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Fastjet PLC: DEEP DIVE
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Fastjet PLC ride still a bumpy one for investors

Africa is seen as the last great mass travel destination yet to be developed.
Fastjet PLC ride still a bumpy one for investors
OVERVIEW: FJET The Big Picture
EasyGroup, which owns a 12% stake, has requested a general meeting t

One reason investors have remained supportive of Fastjet PLC (LON:FJET) is that the idea behind a low-cost airline in Africa has always seemed sound.

Africa is seen as the last great mass travel destination yet to be developed.

President Obama called it ‘the continent on the move’ on a trip last year to the region and highlighted high GDP growth currently in many African states.

But it’s been a bumpy ride for Fastjet’s backers thus far.

And they have had to strap themselves in again after a warning that trading conditions have been tougher than expected in 2016.

As a results, trading numbers for the year will be materially below market forecasts said the company.

Another round of rationalisation is underway including reductions in capacity and the route network.

Fastjet also no longer expects to be cash flow positive for the year but it had US$20mln at the end of February, which it said will cover operational requirements.

Even so, Fastjet added it may raise more money to provide headroom and fund future growth as market conditions improve.

Major shareholder Sir Stelios Haji-ioannou has already expressed his concern and his investment vehicle easyGroup has called for changes to the board at the airline.

EasyGroup, which owns a 12% stake, has requested a general meeting to remove Fastjet's chief executive Ed Winter along with director Krista Bates.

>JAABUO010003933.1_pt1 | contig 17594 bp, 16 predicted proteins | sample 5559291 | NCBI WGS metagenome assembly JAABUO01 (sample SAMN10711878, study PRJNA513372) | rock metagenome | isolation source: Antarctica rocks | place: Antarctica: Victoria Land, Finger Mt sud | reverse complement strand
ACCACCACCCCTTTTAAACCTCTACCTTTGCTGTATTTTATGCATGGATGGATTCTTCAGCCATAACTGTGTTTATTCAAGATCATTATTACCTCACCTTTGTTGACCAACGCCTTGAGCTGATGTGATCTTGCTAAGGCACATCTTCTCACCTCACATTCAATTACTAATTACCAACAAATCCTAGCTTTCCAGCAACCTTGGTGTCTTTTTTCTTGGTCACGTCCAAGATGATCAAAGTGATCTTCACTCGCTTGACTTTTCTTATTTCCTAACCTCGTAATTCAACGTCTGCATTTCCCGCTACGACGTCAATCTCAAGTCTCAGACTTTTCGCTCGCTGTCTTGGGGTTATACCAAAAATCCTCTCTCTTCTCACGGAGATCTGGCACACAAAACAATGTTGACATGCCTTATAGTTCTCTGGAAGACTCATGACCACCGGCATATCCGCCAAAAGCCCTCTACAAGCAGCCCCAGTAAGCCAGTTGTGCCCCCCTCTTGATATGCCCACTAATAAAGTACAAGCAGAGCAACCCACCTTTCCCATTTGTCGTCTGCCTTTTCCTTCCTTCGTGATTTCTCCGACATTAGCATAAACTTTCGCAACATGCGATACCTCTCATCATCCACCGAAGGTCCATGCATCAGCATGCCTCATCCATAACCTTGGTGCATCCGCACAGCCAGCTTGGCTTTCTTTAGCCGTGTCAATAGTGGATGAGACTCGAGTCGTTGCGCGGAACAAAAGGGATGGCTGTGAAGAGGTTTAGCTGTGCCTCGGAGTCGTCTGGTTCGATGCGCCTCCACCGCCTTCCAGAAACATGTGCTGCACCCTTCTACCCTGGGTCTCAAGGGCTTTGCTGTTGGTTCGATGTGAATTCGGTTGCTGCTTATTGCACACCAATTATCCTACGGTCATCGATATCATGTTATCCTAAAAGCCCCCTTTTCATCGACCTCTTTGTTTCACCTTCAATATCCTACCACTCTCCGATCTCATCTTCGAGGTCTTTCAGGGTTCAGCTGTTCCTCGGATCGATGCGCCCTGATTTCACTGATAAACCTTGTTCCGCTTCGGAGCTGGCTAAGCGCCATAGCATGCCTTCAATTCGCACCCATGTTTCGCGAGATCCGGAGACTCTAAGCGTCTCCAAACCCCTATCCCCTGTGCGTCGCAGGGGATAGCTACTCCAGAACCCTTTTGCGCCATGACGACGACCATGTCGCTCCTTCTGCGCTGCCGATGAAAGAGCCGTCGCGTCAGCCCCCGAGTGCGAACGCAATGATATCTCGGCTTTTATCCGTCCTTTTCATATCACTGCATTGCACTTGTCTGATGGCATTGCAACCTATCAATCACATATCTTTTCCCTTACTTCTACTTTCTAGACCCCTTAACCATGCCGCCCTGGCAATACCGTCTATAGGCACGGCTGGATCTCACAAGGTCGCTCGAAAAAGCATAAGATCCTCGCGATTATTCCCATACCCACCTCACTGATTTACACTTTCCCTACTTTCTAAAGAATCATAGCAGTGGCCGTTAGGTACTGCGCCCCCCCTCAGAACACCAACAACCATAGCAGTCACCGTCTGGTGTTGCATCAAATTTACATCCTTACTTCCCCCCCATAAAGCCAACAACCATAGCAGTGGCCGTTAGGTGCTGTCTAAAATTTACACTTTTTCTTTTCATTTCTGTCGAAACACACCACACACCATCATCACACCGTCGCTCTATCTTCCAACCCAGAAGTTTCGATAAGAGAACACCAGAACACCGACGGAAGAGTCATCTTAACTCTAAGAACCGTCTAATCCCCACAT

Winter has already indicated he will step down after four years in charge but EasyGroup wants him to leave immediately.

What the brokers' say

Liberum said it expects expect fleet growth to pause this year, although capacity growth will remain strong reflecting the full year effect of the additional aircraft introduced into service at the end of 2015.

“We believe fleet growth should resume next year, subject to economic conditions, although the number of additional aircraft will also depend on regulatory approvals for new bases.

“Zambia remains on the to-do list, although it is unlikely to be an immediate priority.”

Liberum has been a long-term fan and remains one still.  

“Recent setbacks do not invalidate the business model, in our view.

These setbacks should also not detract from the substantial progress made to date, in particular the establishment of a base in a second country under an additional air operator's certificate and the securing of international route rights, most notably to Kenya and South Africa.”

Low-cost airline penetration of the African market is low by global standards. No-frill carriers only account for about 10% of airline capacity compared with 20-40% in other regions.

At present Fastjet has bases in Tanzania and Zimbabwe and a fleet of six planes, though its ambitions eventually are for a fleet of 38.

Liberum now expects a loss in 2016 of US$19.7mln compared to a previous forecast of a small profit.  

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Fastjet PLC Timeline

Newswire
October 29 2015
Newswire
September 29 2015

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